Four soldiers charged in iraqi generals murder
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Four U.S. Soldiers Charged in Iraqi General's Murder
Mon Oct 4, 2004 04:55 PM ET
By Will Dunham
WASHINGTON (Reuters) - The U.S. military has charged four soldiers with murder in the death of an Iraqi general who suffocated after being shoved in a sleeping bag and physically abused during interrogation in Iraq last November, the Army said on Monday.
Chief Warrant Officers Jefferson Williams and Lewis Welshofer Jr., Sgt. 1st Class William Sommer and Spec. Jerry Loper were charged with murder and dereliction of duty, officials at Fort Carson, Colorado, said in a statement.
Iraqi Maj. Gen. Abid Hamed Mowhoush, a key air-defense commander for toppled President Saddam Hussein's military, died last Nov. 26 of "asphyxia due to smothering and chest compression" while being detained by the U.S. military in Al Qaim near the Syrian border, according to a death certificate released by the Army in May.
The criminal charges were the latest in a series brought against U.S. troops stemming from the abuse and in some cases deaths of numerous prisoners held in Iraq and Afghanistan.
The murder charge carries a maximum sentence of life in prison without possibility of parole, while the dereliction charge carries a maximum sentence of six months of confinement, according to the statement.
The U.S. military initially described the general's death as apparently from natural causes, but changed the account in the weeks after revelations surfaced this spring of the abuse of Iraqi prisoners at the Abu Ghraib jail on the outskirts of Baghdad.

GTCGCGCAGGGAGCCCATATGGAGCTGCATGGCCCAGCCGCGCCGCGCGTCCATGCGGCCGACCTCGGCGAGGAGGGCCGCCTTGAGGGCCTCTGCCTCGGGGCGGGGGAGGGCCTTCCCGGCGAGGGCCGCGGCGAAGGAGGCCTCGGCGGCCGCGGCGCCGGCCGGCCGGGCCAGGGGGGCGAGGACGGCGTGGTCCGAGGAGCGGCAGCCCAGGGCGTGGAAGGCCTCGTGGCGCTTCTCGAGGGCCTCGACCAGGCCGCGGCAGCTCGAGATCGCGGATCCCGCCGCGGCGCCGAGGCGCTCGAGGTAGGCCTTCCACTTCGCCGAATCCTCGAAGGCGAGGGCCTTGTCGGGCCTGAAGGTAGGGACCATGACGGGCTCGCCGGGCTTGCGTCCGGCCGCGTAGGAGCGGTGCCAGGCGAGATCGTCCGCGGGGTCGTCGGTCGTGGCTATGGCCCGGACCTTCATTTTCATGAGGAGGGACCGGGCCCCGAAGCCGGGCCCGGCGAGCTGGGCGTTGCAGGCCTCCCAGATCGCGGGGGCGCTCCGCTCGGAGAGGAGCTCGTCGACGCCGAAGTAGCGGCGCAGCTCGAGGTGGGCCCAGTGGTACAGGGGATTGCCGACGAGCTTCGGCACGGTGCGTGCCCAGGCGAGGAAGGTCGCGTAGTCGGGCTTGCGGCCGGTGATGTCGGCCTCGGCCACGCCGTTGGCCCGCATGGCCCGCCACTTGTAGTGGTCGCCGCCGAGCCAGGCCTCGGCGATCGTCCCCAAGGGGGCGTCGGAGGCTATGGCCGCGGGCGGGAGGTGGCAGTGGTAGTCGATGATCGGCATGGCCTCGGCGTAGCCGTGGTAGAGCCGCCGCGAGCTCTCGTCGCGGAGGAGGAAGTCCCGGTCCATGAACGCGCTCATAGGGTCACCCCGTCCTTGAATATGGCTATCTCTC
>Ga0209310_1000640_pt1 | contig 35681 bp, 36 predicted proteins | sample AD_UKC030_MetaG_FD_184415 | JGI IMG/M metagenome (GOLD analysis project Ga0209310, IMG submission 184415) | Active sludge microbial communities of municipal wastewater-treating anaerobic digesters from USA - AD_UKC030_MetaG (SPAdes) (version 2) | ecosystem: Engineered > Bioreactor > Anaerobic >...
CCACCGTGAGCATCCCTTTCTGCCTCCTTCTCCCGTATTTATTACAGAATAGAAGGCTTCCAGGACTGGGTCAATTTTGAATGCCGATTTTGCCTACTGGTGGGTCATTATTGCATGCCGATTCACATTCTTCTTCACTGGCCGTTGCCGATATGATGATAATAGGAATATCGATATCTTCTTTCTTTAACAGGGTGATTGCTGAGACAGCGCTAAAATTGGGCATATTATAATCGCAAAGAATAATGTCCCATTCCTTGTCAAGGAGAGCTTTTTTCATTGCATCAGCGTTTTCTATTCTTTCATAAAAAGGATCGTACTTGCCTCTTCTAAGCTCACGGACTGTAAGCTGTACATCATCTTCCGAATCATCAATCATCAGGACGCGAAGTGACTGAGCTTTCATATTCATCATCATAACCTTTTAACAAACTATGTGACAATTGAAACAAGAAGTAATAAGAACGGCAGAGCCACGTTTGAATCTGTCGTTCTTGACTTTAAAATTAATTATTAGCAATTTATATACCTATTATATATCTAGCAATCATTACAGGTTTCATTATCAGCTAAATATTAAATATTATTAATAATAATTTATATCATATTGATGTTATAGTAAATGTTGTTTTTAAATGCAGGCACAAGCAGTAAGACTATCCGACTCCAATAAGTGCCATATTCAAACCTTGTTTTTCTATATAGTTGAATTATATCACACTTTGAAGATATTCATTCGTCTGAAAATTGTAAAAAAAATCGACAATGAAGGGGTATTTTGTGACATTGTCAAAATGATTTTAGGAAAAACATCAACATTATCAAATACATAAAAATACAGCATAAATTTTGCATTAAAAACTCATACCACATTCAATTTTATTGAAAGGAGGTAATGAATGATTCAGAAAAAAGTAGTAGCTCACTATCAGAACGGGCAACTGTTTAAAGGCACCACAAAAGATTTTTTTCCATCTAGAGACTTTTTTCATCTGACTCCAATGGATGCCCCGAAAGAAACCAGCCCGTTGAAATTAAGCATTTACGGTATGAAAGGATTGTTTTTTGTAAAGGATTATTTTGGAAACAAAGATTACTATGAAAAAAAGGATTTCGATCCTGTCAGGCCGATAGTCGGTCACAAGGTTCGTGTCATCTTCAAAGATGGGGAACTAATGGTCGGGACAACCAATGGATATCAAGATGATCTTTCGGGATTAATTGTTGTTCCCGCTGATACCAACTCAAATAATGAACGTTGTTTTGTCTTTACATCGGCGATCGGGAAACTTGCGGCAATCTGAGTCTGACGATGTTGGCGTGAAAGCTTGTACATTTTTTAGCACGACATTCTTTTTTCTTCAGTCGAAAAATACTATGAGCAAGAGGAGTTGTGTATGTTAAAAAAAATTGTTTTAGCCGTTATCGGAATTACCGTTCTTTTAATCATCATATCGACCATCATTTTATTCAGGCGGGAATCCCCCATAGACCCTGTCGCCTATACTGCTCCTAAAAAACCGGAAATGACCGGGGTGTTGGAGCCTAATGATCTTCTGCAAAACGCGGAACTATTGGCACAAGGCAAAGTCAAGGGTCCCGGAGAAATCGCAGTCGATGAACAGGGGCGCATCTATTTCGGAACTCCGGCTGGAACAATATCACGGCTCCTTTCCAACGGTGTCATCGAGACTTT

A summary released by Fort Carson of the charge sheets brought against the four soldiers said they killed him "by means of suffocating him with the use of a sleeping bag and electrical cord."
The U.S. military has said U.S. soldiers placed Mowhoush head-first into a sleeping bag, then rolled him back and forth during questioning before a soldier sat on his chest. The general was in custody for about two weeks before his death.
The initial U.S. military account of his death last November described it much more benignly.
A military statement said, "Mowhoush said he didn't feel well and subsequently lost consciousness. The soldier questioning him found no pulse, then conducted CPR and called for medical authorities. A surgeon responded within five minutes to continue advanced cardiac life-support techniques, but they were ineffective. According to the on-site surgeon, it appeared Mowhoush died of natural causes."
The Army said the four soldiers, all of whom are back in the United States after serving with the 3rd Armored Cavalry Regiment in Iraq, have not been placed in detention and still are serving with their units.
Kim Tisor, a spokeswoman at the base, said if the military proceeds with courts-martial, the trials would be held at Fort Carson. Tisor said the next step for the soldiers is a proceeding called an Article 32 hearing in which an officer hears evidence and decides whether the case should go to trial, but the soldiers could waive this proceeding.
Williams, Welshofer and Sommer were members of military intelligence units, while Loper was part of an aviation maintenance unit, the Army said.
(Additional reporting by Judith Crosson)